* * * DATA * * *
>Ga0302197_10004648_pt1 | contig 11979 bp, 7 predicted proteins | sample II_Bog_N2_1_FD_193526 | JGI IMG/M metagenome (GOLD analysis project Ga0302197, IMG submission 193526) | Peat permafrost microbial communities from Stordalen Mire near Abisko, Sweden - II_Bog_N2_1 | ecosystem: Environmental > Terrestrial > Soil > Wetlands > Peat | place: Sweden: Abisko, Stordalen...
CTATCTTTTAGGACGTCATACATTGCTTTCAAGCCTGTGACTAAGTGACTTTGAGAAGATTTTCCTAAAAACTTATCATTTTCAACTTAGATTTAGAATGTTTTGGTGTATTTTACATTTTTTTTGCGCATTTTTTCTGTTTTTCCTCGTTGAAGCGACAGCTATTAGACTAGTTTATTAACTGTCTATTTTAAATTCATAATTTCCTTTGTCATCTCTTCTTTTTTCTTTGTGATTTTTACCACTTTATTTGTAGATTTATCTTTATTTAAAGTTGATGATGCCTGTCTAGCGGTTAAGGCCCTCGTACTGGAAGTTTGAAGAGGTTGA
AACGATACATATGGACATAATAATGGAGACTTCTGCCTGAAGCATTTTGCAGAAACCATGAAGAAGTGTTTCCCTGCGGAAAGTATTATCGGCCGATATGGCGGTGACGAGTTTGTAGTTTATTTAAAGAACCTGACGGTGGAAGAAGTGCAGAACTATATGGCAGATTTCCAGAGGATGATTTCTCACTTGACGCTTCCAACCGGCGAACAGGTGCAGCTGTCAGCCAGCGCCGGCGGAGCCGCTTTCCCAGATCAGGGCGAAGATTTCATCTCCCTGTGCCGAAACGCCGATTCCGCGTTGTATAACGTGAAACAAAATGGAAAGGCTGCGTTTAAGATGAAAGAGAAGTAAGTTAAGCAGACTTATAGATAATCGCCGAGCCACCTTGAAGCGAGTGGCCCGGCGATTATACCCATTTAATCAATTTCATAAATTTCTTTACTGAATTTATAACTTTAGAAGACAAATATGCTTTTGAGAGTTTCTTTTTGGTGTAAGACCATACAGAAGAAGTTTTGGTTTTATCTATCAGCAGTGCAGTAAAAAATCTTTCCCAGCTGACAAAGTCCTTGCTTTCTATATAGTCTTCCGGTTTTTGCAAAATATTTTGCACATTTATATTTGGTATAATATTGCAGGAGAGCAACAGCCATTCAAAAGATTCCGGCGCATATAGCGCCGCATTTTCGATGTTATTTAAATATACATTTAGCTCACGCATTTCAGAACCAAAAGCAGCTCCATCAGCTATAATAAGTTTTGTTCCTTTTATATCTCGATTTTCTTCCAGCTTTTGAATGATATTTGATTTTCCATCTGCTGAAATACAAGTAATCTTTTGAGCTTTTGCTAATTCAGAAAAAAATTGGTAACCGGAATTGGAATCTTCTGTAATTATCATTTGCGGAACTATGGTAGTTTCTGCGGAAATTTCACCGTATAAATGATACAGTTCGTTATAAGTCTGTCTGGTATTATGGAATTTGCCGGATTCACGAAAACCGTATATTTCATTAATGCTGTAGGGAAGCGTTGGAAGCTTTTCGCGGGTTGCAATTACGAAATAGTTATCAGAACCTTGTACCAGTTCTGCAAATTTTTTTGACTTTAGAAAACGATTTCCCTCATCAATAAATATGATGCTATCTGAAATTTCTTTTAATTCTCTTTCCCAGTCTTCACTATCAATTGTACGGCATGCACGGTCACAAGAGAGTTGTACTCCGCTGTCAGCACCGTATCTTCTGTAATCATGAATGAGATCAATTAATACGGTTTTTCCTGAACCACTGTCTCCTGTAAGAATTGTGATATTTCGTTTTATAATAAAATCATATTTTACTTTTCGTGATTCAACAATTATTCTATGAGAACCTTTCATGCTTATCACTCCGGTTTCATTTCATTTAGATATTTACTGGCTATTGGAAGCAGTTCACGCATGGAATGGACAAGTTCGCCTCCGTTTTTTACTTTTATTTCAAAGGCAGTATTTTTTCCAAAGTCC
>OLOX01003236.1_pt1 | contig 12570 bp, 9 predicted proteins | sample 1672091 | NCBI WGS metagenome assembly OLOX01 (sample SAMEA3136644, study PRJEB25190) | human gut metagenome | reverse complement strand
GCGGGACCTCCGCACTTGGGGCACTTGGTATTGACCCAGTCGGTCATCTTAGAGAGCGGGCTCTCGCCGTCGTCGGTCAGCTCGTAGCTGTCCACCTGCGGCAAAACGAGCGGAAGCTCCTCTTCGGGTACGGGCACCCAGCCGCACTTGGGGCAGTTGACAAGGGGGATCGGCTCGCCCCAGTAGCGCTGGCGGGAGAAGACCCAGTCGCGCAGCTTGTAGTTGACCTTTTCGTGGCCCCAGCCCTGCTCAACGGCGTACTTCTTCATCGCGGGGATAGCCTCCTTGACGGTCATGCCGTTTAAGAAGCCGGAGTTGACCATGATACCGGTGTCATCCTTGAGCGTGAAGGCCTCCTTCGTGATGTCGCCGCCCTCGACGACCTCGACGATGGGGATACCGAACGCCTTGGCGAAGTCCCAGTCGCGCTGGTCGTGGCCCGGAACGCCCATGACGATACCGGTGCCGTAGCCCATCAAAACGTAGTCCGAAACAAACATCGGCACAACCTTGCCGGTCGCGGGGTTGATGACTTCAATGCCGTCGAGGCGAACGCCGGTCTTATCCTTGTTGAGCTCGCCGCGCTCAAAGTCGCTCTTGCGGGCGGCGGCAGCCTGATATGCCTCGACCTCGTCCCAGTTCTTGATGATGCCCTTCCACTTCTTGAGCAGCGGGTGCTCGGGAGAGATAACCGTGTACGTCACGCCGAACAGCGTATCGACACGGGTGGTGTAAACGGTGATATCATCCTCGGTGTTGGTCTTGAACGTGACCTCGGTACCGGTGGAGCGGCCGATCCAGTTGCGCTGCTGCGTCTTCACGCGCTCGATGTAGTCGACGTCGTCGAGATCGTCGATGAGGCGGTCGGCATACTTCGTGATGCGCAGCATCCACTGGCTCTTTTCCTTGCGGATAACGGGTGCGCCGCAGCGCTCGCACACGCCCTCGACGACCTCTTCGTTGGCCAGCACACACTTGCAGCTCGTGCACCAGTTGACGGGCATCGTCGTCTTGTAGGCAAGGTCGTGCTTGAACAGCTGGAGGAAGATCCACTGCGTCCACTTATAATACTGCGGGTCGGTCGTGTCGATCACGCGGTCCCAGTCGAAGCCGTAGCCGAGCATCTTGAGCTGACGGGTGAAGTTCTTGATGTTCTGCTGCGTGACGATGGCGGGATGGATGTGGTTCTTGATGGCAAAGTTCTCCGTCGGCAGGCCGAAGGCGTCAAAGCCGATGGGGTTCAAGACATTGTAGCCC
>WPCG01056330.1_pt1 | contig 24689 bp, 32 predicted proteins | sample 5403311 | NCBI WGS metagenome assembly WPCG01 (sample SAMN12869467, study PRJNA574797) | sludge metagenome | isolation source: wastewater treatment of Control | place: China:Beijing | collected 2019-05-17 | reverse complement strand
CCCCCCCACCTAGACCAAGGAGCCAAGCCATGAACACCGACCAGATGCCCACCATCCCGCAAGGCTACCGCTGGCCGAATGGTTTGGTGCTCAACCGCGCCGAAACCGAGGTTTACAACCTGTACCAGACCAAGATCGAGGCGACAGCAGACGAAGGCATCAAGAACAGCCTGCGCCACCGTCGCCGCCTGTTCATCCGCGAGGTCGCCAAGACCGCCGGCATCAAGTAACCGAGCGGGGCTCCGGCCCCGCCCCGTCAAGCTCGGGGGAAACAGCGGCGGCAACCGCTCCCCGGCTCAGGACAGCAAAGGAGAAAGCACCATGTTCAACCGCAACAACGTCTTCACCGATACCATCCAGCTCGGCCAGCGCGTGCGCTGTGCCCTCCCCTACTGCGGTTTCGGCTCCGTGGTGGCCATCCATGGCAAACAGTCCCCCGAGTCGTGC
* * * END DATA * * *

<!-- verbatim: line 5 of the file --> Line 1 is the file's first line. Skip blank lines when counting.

GCGGGACCTCCGCACTTGGGGCACTTGGTATTGACCCAGTCGGTCATCTTAGAGAGCGGGCTCTCGCCGTCGTCGGTCAGCTCGTAGCTGTCCACCTGCGGCAAAACGAGCGGAAGCTCCTCTTCGGGTACGGGCACCCAGCCGCACTTGGGGCAGTTGACAAGGGGGATCGGCTCGCCCCAGTAGCGCTGGCGGGAGAAGACCCAGTCGCGCAGCTTGTAGTTGACCTTTTCGTGGCCCCAGCCCTGCTCAACGGCGTACTTCTTCATCGCGGGGATAGCCTCCTTGACGGTCATGCCGTTTAAGAAGCCGGAGTTGACCATGATACCGGTGTCATCCTTGAGCGTGAAGGCCTCCTTCGTGATGTCGCCGCCCTCGACGACCTCGACGATGGGGATACCGAACGCCTTGGCGAAGTCCCAGTCGCGCTGGTCGTGGCCCGGAACGCCCATGACGATACCGGTGCCGTAGCCCATCAAAACGTAGTCCGAAACAAACATCGGCACAACCTTGCCGGTCGCGGGGTTGATGACTTCAATGCCGTCGAGGCGAACGCCGGTCTTATCCTTGTTGAGCTCGCCGCGCTCAAAGTCGCTCTTGCGGGCGGCGGCAGCCTGATATGCCTCGACCTCGTCCCAGTTCTTGATGATGCCCTTCCACTTCTTGAGCAGCGGGTGCTCGGGAGAGATAACCGTGTACGTCACGCCGAACAGCGTATCGACACGGGTGGTGTAAACGGTGATATCATCCTCGGTGTTGGTCTTGAACGTGACCTCGGTACCGGTGGAGCGGCCGATCCAGTTGCGCTGCTGCGTCTTCACGCGCTCGATGTAGTCGACGTCGTCGAGATCGTCGATGAGGCGGTCGGCATACTTCGTGATGCGCAGCATCCACTGGCTCTTTTCCTTGCGGATAACGGGTGCGCCGCAGCGCTCGCACACGCCCTCGACGACCTCTTCGTTGGCCAGCACACACTTGCAGCTCGTGCACCAGTTGACGGGCATCGTCGTCTTGTAGGCAAGGTCGTGCTTGAACAGCTGGAGGAAGATCCACTGCGTCCACTTATAATACTGCGGGTCGGTCGTGTCGATCACGCGGTCCCAGTCGAAGCCGTAGCCGAGCATCTTGAGCTGACGGGTGAAGTTCTTGATGTTCTGCTGCGTGACGATGGCGGGATGGATGTGGTTCTTGATGGCAAAGTTCTCCGTCGGCAGGCCGAAGGCGTCAAAGCCGATGGGGTTCAAGACATTGTAGCCC